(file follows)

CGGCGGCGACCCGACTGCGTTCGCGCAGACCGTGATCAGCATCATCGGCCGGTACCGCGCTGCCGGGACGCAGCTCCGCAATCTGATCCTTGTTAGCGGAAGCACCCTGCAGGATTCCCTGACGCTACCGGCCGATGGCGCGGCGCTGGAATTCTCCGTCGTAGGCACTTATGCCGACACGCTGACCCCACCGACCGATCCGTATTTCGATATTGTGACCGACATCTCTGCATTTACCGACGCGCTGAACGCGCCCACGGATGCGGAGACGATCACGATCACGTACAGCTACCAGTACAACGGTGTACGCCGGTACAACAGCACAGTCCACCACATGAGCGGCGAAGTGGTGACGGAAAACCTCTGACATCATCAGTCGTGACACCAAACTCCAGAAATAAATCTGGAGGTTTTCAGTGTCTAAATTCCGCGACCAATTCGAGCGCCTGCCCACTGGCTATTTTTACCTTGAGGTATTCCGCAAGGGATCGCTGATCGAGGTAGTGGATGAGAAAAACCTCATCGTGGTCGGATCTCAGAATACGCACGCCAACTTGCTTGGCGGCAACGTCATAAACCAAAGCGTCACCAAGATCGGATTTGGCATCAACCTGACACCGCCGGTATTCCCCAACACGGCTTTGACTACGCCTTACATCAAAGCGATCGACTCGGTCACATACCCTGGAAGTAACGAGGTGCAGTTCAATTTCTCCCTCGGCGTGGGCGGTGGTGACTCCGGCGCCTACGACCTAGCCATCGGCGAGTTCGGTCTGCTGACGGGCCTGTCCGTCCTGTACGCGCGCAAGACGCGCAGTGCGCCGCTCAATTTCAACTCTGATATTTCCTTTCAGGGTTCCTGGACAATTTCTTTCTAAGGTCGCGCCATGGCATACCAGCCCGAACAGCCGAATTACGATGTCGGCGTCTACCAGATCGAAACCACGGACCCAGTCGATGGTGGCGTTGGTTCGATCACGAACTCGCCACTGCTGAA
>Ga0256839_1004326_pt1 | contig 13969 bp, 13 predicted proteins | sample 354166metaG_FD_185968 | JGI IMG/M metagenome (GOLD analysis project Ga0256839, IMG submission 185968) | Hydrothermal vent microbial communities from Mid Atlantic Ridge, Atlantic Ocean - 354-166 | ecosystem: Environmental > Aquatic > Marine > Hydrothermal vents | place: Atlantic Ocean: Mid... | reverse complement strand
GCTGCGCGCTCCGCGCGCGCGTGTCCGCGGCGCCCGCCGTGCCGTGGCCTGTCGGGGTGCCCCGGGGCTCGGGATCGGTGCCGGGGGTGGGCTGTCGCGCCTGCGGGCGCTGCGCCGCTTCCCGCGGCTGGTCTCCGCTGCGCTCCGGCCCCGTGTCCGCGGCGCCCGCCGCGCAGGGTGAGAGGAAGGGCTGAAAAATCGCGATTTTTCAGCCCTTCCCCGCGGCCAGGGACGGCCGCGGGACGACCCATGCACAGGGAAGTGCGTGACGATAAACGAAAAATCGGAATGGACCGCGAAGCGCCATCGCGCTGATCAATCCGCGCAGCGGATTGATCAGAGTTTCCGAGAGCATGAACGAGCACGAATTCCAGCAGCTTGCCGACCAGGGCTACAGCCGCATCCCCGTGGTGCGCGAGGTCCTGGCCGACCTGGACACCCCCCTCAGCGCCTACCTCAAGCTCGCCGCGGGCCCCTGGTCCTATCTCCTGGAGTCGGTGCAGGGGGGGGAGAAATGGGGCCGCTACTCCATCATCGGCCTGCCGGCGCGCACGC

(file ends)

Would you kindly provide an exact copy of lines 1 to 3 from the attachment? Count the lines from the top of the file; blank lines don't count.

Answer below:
CGGCGGCGACCCGACTGCGTTCGCGCAGACCGTGATCAGCATCATCGGCCGGTACCGCGCTGCCGGGACGCAGCTCCGCAATCTGATCCTTGTTAGCGGAAGCACCCTGCAGGATTCCCTGACGCTACCGGCCGATGGCGCGGCGCTGGAATTCTCCGTCGTAGGCACTTATGCCGACACGCTGACCCCACCGACCGATCCGTATTTCGATATTGTGACCGACATCTCTGCATTTACCGACGCGCTGAACGCGCCCACGGATGCGGAGACGATCACGATCACGTACAGCTACCAGTACAACGGTGTACGCCGGTACAACAGCACAGTCCACCACATGAGCGGCGAAGTGGTGACGGAAAACCTCTGACATCATCAGTCGTGACACCAAACTCCAGAAATAAATCTGGAGGTTTTCAGTGTCTAAATTCCGCGACCAATTCGAGCGCCTGCCCACTGGCTATTTTTACCTTGAGGTATTCCGCAAGGGATCGCTGATCGAGGTAGTGGATGAGAAAAACCTCATCGTGGTCGGATCTCAGAATACGCACGCCAACTTGCTTGGCGGCAACGTCATAAACCAAAGCGTCACCAAGATCGGATTTGGCATCAACCTGACACCGCCGGTATTCCCCAACACGGCTTTGACTACGCCTTACATCAAAGCGATCGACTCGGTCACATACCCTGGAAGTAACGAGGTGCAGTTCAATTTCTCCCTCGGCGTGGGCGGTGGTGACTCCGGCGCCTACGACCTAGCCATCGGCGAGTTCGGTCTGCTGACGGGCCTGTCCGTCCTGTACGCGCGCAAGACGCGCAGTGCGCCGCTCAATTTCAACTCTGATATTTCCTTTCAGGGTTCCTGGACAATTTCTTTCTAAGGTCGCGCCATGGCATACCAGCCCGAACAGCCGAATTACGATGTCGGCGTCTACCAGATCGAAACCACGGACCCAGTCGATGGTGGCGTTGGTTCGATCACGAACTCGCCACTGCTGAA
>Ga0256839_1004326_pt1 | contig 13969 bp, 13 predicted proteins | sample 354166metaG_FD_185968 | JGI IMG/M metagenome (GOLD analysis project Ga0256839, IMG submission 185968) | Hydrothermal vent microbial communities from Mid Atlantic Ridge, Atlantic Ocean - 354-166 | ecosystem: Environmental > Aquatic > Marine > Hydrothermal vents | place: Atlantic Ocean: Mid... | reverse complement strand
GCTGCGCGCTCCGCGCGCGCGTGTCCGCGGCGCCCGCCGTGCCGTGGCCTGTCGGGGTGCCCCGGGGCTCGGGATCGGTGCCGGGGGTGGGCTGTCGCGCCTGCGGGCGCTGCGCCGCTTCCCGCGGCTGGTCTCCGCTGCGCTCCGGCCCCGTGTCCGCGGCGCCCGCCGCGCAGGGTGAGAGGAAGGGCTGAAAAATCGCGATTTTTCAGCCCTTCCCCGCGGCCAGGGACGGCCGCGGGACGACCCATGCACAGGGAAGTGCGTGACGATAAACGAAAAATCGGAATGGACCGCGAAGCGCCATCGCGCTGATCAATCCGCGCAGCGGATTGATCAGAGTTTCCGAGAGCATGAACGAGCACGAATTCCAGCAGCTTGCCGACCAGGGCTACAGCCGCATCCCCGTGGTGCGCGAGGTCCTGGCCGACCTGGACACCCCCCTCAGCGCCTACCTCAAGCTCGCCGCGGGCCCCTGGTCCTATCTCCTGGAGTCGGTGCAGGGGGGGGAGAAATGGGGCCGCTACTCCATCATCGGCCTGCCGGCGCGCACGC